Ocean Organization Spotlight: Deep Green Wilderness
By Asta Mail
You wouldn’t guess her age by looking at her. At 80 years old, she is still in incredible shape, and is ready for anything- including exploration, adventure and education.
She sits in waiting at a beautiful Shilshole Marina just outside of Seattle, Washington. Orion, a 64’ wooden yawl, is being prepared for another epic summer exploring the waters of the Pacific North West. Now owned and operated by Captain Kevin Campion and his company, Deep Green Wilderness, Orion’s newest purpose is to act as a roving classroom and research facility.
Orion is one of the West Coast’s premier work yachts. She has had many important purposes in her time, including working as a racing vessel in the early 1930’s, and aiding the search for German U-boats along the Eastern Sea Board during the Second World War. She has even aided many grieving families put their loved one’s ashes to rest in the waters off of San Diego.
Now in her 80th summer afloat, Campion and his crew use Orion for a new purpose; to introduce guests to the wonders of the Pacific coast. Deep Green Wilderness provides a variety of overnight and day trips for both adults and teens that combine marine exploration, research, and environmental stewardship with classic sail training.
Captain Campion is passionate about providing guests with opportunities to explore the marine environment.
“I love sailing, and taking kids out on the boat is such a great way to engage them with outdoors and get them hooked.”
Campion was inspired to start Deep Green Wilderness after working as an engineer and captain for local and international sail education programs. He has previously worked aboard the Robert C. Seamans, a vessel associated with the Sail Education Association (S.E.A.), as well as the Carlin, a vessel used by local sail organization Salish Sea Expeditions.
After several years of crewing for other organizations, Campion wasn’t satisfied with the science and natural history programming available to his students. “I was frustrated when there was no program structure available to dive further into subjects like marine biology and environmental policy. I felt like we were missing an opportunity to take sail programs a step further with the kids, so I decided to start my own program.”
The organization’s 2-3 week summer programs for teens are the main focus of the company’s work. These programs are fun-filled, but scientifically rigorous. Between sail training and marine science programming, students are also required to design and conduct their own research project during the program.
Campion encourages his students to explore and connect with a variety of marine science topics through their research. Previous student projects have looked at topics such as water quality, plankton composition, seabirds and marine mammal behavior.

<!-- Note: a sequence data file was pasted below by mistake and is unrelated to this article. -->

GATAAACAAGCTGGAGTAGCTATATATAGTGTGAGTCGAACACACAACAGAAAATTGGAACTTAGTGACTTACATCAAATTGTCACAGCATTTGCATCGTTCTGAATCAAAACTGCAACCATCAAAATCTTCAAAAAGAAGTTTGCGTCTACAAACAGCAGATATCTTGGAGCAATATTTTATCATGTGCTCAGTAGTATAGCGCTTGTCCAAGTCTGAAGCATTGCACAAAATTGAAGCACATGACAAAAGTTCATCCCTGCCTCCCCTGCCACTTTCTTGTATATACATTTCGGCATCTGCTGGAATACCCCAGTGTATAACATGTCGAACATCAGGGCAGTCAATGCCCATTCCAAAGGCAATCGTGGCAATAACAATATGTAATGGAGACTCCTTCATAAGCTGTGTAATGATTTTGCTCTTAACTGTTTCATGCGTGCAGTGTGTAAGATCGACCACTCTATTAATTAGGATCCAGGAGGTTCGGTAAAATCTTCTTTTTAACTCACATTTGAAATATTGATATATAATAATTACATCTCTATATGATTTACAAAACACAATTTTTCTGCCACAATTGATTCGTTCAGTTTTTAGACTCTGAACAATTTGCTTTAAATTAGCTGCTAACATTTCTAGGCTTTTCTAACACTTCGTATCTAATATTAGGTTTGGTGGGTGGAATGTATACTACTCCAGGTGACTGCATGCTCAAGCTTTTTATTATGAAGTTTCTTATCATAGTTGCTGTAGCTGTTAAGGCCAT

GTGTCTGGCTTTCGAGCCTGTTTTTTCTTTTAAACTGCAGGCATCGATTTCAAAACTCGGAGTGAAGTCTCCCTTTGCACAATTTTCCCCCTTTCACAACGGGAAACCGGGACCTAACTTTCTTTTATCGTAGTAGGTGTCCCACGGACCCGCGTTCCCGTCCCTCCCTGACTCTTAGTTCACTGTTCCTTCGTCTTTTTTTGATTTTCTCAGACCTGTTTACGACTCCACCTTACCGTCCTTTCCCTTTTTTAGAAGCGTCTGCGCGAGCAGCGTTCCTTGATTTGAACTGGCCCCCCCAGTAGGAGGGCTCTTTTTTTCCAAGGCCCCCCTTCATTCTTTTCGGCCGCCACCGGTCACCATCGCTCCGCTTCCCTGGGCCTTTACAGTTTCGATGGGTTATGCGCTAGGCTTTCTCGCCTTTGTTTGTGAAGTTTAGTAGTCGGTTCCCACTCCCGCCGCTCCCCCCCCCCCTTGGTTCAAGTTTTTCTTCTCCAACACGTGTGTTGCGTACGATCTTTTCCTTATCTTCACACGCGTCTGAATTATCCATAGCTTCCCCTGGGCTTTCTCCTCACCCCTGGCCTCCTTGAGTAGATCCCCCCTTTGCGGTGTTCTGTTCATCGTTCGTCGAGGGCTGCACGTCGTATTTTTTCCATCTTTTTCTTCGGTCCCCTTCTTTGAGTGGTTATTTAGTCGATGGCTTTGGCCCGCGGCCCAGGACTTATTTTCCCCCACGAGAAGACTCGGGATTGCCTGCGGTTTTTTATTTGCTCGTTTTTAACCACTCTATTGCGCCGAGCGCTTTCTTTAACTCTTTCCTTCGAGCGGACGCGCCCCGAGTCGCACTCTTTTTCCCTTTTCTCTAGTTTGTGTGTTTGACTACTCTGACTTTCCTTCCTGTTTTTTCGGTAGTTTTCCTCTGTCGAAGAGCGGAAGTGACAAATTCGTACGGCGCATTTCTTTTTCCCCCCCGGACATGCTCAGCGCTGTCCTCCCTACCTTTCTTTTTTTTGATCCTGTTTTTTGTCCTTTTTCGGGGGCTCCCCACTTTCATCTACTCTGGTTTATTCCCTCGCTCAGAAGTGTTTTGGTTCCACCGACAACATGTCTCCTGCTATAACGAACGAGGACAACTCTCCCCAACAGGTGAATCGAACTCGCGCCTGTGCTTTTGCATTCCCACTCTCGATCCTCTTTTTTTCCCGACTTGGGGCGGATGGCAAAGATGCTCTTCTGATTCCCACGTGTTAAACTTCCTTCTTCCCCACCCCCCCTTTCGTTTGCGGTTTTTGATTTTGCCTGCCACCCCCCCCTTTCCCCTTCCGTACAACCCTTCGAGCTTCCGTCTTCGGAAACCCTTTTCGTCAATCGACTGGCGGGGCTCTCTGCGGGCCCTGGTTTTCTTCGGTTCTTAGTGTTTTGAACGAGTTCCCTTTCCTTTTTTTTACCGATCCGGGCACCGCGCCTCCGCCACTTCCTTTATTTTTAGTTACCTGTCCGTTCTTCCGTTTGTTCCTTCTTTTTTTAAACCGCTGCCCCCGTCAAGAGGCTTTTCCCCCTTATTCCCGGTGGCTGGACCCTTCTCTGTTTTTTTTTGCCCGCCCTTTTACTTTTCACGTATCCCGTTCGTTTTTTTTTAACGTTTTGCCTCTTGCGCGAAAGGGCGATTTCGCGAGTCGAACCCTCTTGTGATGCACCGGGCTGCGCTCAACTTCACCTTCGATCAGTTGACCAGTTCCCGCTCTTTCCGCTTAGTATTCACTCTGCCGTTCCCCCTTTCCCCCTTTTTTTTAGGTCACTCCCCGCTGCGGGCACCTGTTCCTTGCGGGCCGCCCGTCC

Once completed, students are encouraged to use what they have discovered towards their high school senior research projects. The programs also provide students with marine science college credit.
Campion notes that Orcas (commonly known as Killer Whales) are one of the most important elements of his research programs. “Orcas provide an incredible teaching opportunity. They are so charismatic, and the kids love them, but it’s also easy to observe the threats and issues involved in their protection.”
Orcas provide not only a hot subject for student research, but also a tool for teaching marine policy. “The policy conversation to me is a natural next step once the students have learned about a subject through their research. Every year there is something new going on [with Orca conservation]… There’s all sorts of current stuff happening to keep it interesting, current and relevant to our students.”
Campion notes that though he is happy to discuss marine policy with his students, he tends to let them come to their own conclusions on the subject of activism. “I have some very strong political and conservation views that I try to keep quiet as I can during the program and really let students come to that on their own. Through these policy discussions, students typically come up with their own activist stance which is often more passionate than even the staff at times.”
Campion hopes that the success of his programs will allow Deep Green Wilderness to expand its summer programming in the Pacific North West. In the future, he envisions using a similar sail research program model to explore other unique ocean regions. “I’d like to one day explore the Channel Islands in search of Blue Whales with my students, or perhaps study coastal ecology in Hawaii.”
Campion is also an avid filmmaker. He is currently preparing to release and tour his first film, “The Unknown Sea: A Voyage on the Salish Sea.”
The film takes viewers aboard Orion on an exploration through the Salish Sea, a name given to the body of water that includes the Puget Sound, the San Juan Islands, the Gulf Islands, the Straits of Juan De Fuca and the Straits of Georgia.
The film will highlight the incredible biodiversity, unusual natural history and a unique cultural perspective of the area, and discuss some of the environmental threats to this extremely productive, yet delicate marine environment.
Orion may end up serving yet another purpose in her golden age. Campion hopes that the success of the film will pave the way to develop student film programs in the future. “I want to get away from strictly research based projects and open it up to an art or socio-economic projects. I am always looking for new ways of telling a story while still engaging with the ecosystem.”
Deep Green Wilderness begins its programming for the season on April 12th. You can learn more about their programming and research on their website and find them on Facebook here.
Copyright © 2014 by Marine Science Today, a publication of Marine Science Today LLC.